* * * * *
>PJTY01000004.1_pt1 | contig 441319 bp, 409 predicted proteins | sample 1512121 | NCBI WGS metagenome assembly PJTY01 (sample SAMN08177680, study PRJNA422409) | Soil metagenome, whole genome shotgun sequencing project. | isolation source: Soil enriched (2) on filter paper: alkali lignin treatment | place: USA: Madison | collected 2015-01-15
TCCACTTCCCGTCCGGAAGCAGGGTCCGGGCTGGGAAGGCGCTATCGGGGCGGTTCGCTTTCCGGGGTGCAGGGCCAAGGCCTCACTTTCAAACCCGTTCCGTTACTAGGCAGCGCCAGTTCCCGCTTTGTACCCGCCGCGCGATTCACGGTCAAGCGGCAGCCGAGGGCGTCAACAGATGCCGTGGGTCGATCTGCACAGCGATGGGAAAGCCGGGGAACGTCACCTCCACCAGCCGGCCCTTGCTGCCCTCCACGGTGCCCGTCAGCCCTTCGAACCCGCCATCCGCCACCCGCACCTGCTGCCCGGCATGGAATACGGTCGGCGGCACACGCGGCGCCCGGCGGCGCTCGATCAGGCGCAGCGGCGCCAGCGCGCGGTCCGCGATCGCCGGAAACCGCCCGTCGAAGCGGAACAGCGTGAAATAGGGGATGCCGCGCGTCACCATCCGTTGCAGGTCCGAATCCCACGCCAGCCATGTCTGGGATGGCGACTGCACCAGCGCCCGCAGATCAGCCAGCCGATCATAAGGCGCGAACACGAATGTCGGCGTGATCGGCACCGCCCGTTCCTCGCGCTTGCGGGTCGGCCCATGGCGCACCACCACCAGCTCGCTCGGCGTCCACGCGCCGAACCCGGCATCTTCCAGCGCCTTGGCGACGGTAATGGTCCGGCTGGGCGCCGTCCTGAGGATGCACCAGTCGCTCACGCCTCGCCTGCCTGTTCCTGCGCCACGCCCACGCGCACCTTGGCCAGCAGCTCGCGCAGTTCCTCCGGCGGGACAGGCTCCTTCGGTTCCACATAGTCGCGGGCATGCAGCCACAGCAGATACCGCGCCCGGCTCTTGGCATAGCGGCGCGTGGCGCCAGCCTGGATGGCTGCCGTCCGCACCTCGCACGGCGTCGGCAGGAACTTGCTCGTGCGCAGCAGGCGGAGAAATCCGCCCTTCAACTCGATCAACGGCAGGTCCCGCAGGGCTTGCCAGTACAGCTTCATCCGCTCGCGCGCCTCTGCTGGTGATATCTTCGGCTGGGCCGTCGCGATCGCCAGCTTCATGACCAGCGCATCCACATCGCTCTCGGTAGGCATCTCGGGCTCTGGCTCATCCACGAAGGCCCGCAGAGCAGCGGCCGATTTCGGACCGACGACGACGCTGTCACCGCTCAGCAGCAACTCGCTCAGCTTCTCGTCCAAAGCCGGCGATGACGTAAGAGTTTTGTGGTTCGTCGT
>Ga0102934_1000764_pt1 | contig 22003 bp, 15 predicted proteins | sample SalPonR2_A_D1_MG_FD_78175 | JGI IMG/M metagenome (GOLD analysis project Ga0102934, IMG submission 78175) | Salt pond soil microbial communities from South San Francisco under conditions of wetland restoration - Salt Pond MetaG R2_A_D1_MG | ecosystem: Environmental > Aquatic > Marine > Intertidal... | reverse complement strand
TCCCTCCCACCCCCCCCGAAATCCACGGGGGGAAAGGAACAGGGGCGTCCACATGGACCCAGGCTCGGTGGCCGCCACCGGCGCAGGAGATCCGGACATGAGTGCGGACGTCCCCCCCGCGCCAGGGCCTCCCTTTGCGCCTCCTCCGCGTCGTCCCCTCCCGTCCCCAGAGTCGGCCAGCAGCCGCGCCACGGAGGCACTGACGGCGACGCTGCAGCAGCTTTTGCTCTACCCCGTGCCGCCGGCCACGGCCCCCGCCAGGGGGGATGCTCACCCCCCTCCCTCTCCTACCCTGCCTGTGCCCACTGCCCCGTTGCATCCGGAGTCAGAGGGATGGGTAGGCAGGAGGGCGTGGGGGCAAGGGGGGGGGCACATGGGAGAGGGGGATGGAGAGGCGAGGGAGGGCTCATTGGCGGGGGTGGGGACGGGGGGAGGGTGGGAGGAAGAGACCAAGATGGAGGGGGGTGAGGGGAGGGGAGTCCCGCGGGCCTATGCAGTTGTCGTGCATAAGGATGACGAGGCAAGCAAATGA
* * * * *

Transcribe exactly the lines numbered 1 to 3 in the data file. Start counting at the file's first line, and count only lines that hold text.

>PJTY01000004.1_pt1 | contig 441319 bp, 409 predicted proteins | sample 1512121 | NCBI WGS metagenome assembly PJTY01 (sample SAMN08177680, study PRJNA422409) | Soil metagenome, whole genome shotgun sequencing project. | isolation source: Soil enriched (2) on filter paper: alkali lignin treatment | place: USA: Madison | collected 2015-01-15
TCCACTTCCCGTCCGGAAGCAGGGTCCGGGCTGGGAAGGCGCTATCGGGGCGGTTCGCTTTCCGGGGTGCAGGGCCAAGGCCTCACTTTCAAACCCGTTCCGTTACTAGGCAGCGCCAGTTCCCGCTTTGTACCCGCCGCGCGATTCACGGTCAAGCGGCAGCCGAGGGCGTCAACAGATGCCGTGGGTCGATCTGCACAGCGATGGGAAAGCCGGGGAACGTCACCTCCACCAGCCGGCCCTTGCTGCCCTCCACGGTGCCCGTCAGCCCTTCGAACCCGCCATCCGCCACCCGCACCTGCTGCCCGGCATGGAATACGGTCGGCGGCACACGCGGCGCCCGGCGGCGCTCGATCAGGCGCAGCGGCGCCAGCGCGCGGTCCGCGATCGCCGGAAACCGCCCGTCGAAGCGGAACAGCGTGAAATAGGGGATGCCGCGCGTCACCATCCGTTGCAGGTCCGAATCCCACGCCAGCCATGTCTGGGATGGCGACTGCACCAGCGCCCGCAGATCAGCCAGCCGATCATAAGGCGCGAACACGAATGTCGGCGTGATCGGCACCGCCCGTTCCTCGCGCTTGCGGGTCGGCCCATGGCGCACCACCACCAGCTCGCTCGGCGTCCACGCGCCGAACCCGGCATCTTCCAGCGCCTTGGCGACGGTAATGGTCCGGCTGGGCGCCGTCCTGAGGATGCACCAGTCGCTCACGCCTCGCCTGCCTGTTCCTGCGCCACGCCCACGCGCACCTTGGCCAGCAGCTCGCGCAGTTCCTCCGGCGGGACAGGCTCCTTCGGTTCCACATAGTCGCGGGCATGCAGCCACAGCAGATACCGCGCCCGGCTCTTGGCATAGCGGCGCGTGGCGCCAGCCTGGATGGCTGCCGTCCGCACCTCGCACGGCGTCGGCAGGAACTTGCTCGTGCGCAGCAGGCGGAGAAATCCGCCCTTCAACTCGATCAACGGCAGGTCCCGCAGGGCTTGCCAGTACAGCTTCATCCGCTCGCGCGCCTCTGCTGGTGATATCTTCGGCTGGGCCGTCGCGATCGCCAGCTTCATGACCAGCGCATCCACATCGCTCTCGGTAGGCATCTCGGGCTCTGGCTCATCCACGAAGGCCCGCAGAGCAGCGGCCGATTTCGGACCGACGACGACGCTGTCACCGCTCAGCAGCAACTCGCTCAGCTTCTCGTCCAAAGCCGGCGATGACGTAAGAGTTTTGTGGTTCGTCGT
>Ga0102934_1000764_pt1 | contig 22003 bp, 15 predicted proteins | sample SalPonR2_A_D1_MG_FD_78175 | JGI IMG/M metagenome (GOLD analysis project Ga0102934, IMG submission 78175) | Salt pond soil microbial communities from South San Francisco under conditions of wetland restoration - Salt Pond MetaG R2_A_D1_MG | ecosystem: Environmental > Aquatic > Marine > Intertidal... | reverse complement strand